GM, in a viability plan presented to the government, said it would break even before interest and taxes next year, and be slightly above break-even for 2011 on a pretax basis.

"Sitting here today, I don't have any reason to disbelieve those numbers," Henderson said, giving no details of when the company would make a net profit.

The company's logo will remain blue with white underlined GM letters, although the company had considered changing the background to green to symbolize an environmental focus. GM has no plans to change the background, Henderson said.

He said the U.S. government, which owns a majority stake in GM, has vowed that it would not get involved in day-to-day decisions.

The Treasury Department released a statement Friday afternoon crediting GM's restructuring with saving both the automaker and "tens of thousands" of American jobs.

"The hard work of charting a path to viability now rests with GM's board and management," Treasury said in its statement. "But we are confident that we remain on track to ultimately see returns on these taxpayer investments."

Michigan Gov. Jennifer Granholm praised the White House for salvaging GM, and hailed the automaker's fresh start for the country's manufacturing sector. Appearing on CBS' "The Early Show," Granholm added that if GM had failed, the effects would have been "devastating."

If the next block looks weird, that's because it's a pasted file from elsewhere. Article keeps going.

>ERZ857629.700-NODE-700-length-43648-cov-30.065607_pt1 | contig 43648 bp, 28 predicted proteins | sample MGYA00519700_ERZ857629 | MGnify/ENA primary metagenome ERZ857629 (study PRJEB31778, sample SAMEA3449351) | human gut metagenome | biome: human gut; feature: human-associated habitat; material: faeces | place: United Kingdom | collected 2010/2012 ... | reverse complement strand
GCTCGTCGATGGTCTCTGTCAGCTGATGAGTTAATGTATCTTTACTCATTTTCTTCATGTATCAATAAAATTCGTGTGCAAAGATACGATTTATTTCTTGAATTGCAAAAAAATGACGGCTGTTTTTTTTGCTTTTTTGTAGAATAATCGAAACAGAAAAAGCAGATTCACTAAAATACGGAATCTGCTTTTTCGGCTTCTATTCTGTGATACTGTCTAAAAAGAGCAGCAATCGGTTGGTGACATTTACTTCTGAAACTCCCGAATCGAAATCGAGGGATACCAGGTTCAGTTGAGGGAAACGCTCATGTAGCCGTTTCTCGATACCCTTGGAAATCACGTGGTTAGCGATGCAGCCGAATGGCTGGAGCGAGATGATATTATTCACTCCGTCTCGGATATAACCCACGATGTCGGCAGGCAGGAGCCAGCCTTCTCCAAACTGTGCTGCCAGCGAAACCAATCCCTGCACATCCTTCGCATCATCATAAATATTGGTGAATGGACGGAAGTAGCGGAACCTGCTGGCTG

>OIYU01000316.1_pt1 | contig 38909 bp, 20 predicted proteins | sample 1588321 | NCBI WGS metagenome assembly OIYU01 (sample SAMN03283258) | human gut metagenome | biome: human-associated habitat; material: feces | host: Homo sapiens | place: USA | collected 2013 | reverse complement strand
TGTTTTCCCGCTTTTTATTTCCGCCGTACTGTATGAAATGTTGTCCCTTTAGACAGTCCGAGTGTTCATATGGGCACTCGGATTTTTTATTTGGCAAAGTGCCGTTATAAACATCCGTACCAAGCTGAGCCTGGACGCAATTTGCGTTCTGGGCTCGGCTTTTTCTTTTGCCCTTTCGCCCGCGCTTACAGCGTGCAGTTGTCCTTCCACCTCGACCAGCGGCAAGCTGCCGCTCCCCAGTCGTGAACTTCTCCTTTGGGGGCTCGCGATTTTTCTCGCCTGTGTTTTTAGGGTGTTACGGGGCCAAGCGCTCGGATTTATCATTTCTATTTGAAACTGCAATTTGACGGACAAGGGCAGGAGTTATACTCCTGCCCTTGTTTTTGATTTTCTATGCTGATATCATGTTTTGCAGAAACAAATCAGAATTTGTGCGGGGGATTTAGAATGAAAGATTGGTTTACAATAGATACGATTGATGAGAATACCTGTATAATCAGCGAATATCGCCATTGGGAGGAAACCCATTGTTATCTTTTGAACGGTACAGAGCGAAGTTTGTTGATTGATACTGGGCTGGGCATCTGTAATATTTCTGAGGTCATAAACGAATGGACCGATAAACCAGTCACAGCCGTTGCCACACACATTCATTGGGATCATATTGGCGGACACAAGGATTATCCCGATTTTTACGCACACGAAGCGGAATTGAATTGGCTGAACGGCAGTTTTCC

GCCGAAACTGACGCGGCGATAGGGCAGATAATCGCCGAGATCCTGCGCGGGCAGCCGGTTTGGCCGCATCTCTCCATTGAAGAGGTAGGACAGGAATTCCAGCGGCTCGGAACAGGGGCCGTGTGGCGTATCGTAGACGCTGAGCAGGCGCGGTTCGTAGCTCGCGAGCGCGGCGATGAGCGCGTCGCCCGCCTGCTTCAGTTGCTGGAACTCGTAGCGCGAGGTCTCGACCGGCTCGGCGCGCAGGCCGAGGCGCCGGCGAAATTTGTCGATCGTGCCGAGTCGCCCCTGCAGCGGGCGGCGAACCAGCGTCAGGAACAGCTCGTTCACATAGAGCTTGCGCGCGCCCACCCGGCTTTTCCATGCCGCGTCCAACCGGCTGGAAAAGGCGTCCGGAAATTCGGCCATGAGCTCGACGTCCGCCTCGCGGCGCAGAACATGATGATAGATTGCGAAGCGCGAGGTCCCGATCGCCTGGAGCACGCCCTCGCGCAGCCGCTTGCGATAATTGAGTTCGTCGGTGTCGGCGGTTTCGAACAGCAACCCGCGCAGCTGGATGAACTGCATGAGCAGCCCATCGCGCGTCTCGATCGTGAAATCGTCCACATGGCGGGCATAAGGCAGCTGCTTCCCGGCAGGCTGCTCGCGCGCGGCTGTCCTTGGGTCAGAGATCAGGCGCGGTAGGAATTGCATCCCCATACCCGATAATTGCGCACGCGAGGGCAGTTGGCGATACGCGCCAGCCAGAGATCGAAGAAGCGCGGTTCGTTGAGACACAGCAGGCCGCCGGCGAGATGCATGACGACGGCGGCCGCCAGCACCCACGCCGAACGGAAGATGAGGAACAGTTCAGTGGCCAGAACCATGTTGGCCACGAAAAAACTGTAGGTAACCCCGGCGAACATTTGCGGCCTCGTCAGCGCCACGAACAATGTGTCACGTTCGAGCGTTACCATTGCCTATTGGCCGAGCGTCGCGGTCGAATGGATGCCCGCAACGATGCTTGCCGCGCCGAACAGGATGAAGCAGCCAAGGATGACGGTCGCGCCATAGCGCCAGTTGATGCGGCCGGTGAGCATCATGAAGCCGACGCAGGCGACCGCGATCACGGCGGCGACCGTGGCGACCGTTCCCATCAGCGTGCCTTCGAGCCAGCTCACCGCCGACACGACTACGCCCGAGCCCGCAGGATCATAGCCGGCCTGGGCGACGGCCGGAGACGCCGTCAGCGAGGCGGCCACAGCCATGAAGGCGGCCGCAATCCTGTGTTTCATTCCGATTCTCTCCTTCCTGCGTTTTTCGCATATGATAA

GM received $19 billion to $20 billion more in federal aid on Friday, the remainder of the $50 billion it will receive, Henderson said. A large part of the money will be held in escrow.

Turning a profit will not be easy. GM has piled up losses and survives only because of government loans.

Besides the U.S. government's 61 percent controlling interest, the United Auto Workers union gets a 17.5 percent stake of the company through its retiree health care trust, and the Canadian government will control 11.7 percent. The remaining shares went to bondholders of the old company.

Concessions made by the United Auto Workers union just before the company entered bankruptcy protection have brought GM's labor costs down to where they are fully competitive with Toyota Motor Corp., Henderson said.

The parts of GM not moving to the new company will become part of "old GM," a collection of assets and liabilities that will be sold to pay creditors.